A crowded street and someone lying on the ground, unmoving. There’s blood. A flashback to a day like this three years ago. I ignore it and push through the onlookers, shouting “I’m a doctor. Let me pass.”
The man in the street is well-dressed. A banker or executive of some sort. We’re not terribly far from Canary Wharf, so either is possible. There’s another man in a uniform shirt standing next to him. The uniformed man has tears streaming down his face. “He jumped in front of me!” he shouts. “I didn’t mean to hit him!”
Someone bumps into me as I move even closer. “Sorry, mate. Just trying to help,” I say. He grunts and fades into the mob.
The uniform says the driver is a delivery guy. Looking closer at him I can see he’s early twenties and frightened out of his mind. His car is idling nearby, the front badly dented.
“Has anyone phoned the police?” I shout and kneel next to the man on the ground. People in the crowd look at each other. Everyone’s been so busy filming and tweeting and uploading that no one’s done anything practical.
I pull uniform-shirt down and hand him my phone. “Call the police. Ask for Lestrade. Tell him there’s been a murder.”
Uniform-shirt cries harder. “Murder?! I said it was an accident! He jumped in front of me!”
I grab my phone back and hold uniform-shirt by the wrist so he doesn’t bolt. When I get Lestrade on the line I make eye contact with the driver so he gets every word I’m saying. “A man’s been murdered. He was shot, and then hit by some poor guy in a car when he fell.”
Uniform-shirt crumples to the ground in a ball of shock and tears.
“He’s dead. But you’ll need to send an ambulance for the man that hit him.”
I looked around as I followed Lestrade into his office to give my official statement – such as it was. I didn’t recognize any of the people. “New group?”
Lestrade shrugged. “Not that new. Anderson’s in Manchester a year now. Donovan’s been in Plymouth since.... It’s been a while since we’ve seen each other, I suppose.”
I gave him a tight-lipped smile and accepted the paper and pen he offered me.
“What were you doing over there anyhow?”
“I’m working at Docklands. Was on my way there when I saw the commotion.” I finished my statement and signed my name.
“How’ve you been, John?”
“Good. Good. Keeping busy. Getting on.”
Lestrade nodded. “Between you and me, getting rid of Anderson and Donovan helped. Their smugness was almost choking.”
“How’s the wife?”
“This’ll be number six. Interestingly, my relationship improved vastly once....” He looked guilty. The conversation stalled and I started to leave. Our awkward goodbye was interrupted by my mobile.
“Mrs Hudson! How are.... Really? Did you call the police?”
Lestrade stood up straighter, alert. I held up one finger. “Hang on. I’m there now, actually. Yes, I’ll come. I’ll see you soon.”
I hung up and looked at Lestrade. “Someone’s broken into the old flat at Baker Street.”
“Why’d she call you and not us?”
“Mycroft, apparently. He’s told her to call me if anything ‘unusual’ happened, instead of the police.”
Lestrade frowned and offered me a lift to Baker Street.
Mrs Hudson met us on the street. She hugged me warmly and fussed over me for a few moments until I disengaged myself and reminded her why we were there.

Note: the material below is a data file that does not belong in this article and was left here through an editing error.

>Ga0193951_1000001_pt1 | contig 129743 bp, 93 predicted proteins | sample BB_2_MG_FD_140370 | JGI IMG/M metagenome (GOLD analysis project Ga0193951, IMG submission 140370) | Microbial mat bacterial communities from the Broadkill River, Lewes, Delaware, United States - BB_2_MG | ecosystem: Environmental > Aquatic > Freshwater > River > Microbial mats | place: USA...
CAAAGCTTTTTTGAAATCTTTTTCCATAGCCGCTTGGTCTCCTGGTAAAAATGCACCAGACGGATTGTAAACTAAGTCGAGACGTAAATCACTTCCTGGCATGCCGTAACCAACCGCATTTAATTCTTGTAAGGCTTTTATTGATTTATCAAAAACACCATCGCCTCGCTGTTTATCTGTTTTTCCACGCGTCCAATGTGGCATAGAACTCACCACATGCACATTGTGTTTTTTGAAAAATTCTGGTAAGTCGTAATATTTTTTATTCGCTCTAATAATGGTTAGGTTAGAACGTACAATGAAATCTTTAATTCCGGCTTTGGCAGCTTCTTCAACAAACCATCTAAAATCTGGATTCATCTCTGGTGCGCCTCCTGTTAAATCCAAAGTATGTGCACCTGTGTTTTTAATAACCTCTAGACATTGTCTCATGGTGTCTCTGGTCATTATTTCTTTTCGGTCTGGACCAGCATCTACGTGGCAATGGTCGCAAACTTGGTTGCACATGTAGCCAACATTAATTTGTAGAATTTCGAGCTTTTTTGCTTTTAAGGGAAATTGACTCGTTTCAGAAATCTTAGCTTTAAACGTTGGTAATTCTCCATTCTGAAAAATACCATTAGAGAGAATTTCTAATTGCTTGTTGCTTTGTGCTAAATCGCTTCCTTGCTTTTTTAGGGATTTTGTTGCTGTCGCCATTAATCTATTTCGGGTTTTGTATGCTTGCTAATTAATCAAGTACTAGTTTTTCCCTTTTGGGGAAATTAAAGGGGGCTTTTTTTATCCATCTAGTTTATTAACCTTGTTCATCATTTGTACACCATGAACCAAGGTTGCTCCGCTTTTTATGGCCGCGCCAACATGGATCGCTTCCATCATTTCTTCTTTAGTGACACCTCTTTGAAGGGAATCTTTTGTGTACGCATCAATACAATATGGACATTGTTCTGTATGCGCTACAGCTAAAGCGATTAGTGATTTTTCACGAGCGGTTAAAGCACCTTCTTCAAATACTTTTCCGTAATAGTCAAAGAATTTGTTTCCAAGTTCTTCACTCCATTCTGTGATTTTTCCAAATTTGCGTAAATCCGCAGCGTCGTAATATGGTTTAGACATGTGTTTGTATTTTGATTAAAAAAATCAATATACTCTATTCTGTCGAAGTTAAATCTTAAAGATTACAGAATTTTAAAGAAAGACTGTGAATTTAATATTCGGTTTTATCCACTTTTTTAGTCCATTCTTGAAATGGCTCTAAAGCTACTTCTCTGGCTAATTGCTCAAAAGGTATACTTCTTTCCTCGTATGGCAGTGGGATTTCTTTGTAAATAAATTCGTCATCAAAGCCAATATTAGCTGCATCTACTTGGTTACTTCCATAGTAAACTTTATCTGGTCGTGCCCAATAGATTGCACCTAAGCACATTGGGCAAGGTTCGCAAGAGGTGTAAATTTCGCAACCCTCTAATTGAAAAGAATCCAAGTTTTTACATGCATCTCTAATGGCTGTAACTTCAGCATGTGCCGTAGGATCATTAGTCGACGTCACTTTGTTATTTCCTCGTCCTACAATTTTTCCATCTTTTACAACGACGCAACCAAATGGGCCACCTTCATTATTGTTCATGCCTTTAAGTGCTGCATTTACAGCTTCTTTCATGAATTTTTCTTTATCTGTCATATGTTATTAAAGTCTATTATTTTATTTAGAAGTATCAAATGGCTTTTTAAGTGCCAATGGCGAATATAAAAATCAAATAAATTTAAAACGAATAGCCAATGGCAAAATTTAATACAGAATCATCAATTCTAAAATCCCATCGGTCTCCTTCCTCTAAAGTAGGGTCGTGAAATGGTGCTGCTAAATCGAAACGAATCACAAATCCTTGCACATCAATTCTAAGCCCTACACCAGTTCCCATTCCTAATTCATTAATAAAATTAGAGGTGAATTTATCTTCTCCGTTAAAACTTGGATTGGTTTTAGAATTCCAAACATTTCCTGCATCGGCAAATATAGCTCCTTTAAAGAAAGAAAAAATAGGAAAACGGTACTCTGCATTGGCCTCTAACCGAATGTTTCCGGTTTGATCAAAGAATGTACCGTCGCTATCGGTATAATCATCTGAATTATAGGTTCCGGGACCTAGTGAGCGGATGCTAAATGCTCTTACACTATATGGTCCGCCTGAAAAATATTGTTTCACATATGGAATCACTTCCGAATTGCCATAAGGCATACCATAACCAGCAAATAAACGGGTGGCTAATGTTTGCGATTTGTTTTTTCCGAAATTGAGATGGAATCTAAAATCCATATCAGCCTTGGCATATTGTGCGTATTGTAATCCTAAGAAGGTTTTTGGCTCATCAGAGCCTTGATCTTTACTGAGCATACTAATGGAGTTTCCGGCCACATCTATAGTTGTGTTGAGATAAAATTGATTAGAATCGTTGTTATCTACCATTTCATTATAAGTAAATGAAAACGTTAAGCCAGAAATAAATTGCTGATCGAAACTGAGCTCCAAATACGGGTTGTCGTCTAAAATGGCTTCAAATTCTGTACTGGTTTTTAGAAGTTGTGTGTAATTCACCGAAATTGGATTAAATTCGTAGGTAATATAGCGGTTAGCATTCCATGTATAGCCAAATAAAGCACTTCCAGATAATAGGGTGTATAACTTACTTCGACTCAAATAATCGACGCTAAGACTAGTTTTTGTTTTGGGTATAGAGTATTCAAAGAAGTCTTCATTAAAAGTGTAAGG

“He’s still there,” she whispered loudly. “Thumping around and banging doors. I thought it was him for a moment.” She paused. “You don’t suppose it’s his ghost, do you?”
“Don’t be silly, Mrs Hudson. It’s probably just an inept thief, or someone with a grudge against Sherlock that doesn’t know he’s... gone.” It was the first time in almost three years that I’d said his name.
“I don’t understand why the flat’s even still empty after all this time,” Lestrade said.
“Mycroft wouldn’t let me show it. He pays the rent so I can keep it vacant. All of Sherlock’s belongings are gone, though, so I don’t know why.”
“The whole family’s a bit odd,” Lestrade commented. To me, he said, “Ready to go up?”
Without thinking – and without any sort of weapon – I took the lead. The door was closed but not latched. I nudged it gently and let it swing open quietly. I slipped in, aware there was someone in the kitchen, opening and closing doors, thumping shelves and walls as if he were searching for something.
“Please don’t make another move,” I said.
The person turned abruptly.
“Ah, good. You’re here. Can you explain to me where the hell all our things have gone?”
Sherlock came to about ten minutes later. He was on Mrs Hudson’s sofa with an ice bag over his swelling eye.
“Good. You’re awake,” I said. “I fucking hate you.” I had already told Lestrade what I thought of him as it became clear that he had known all along that Sherlock was alive and in hiding.
Mrs Hudson sat in her chair, crying quietly. “You horrible boys. You and your brother, Sherlock.”
For the first time ever Sherlock looked truly repentant. He sat up slowly and I could tell that wherever he had been hadn’t been relaxing. If it was possible, he was thinner and paler than before.
Lestrade stared at the floor. I squeezed Mrs Hudson’s shoulder and she patted my hand.
“Did Molly know? Was she in on this, too?”
Sherlock and Lestrade exchanged a look. That was all the answer I needed. I left the flat without another word. Through the closed door I could just barely make out Sherlock asking Mrs Hudson where his things had gone.
Furious, I went home.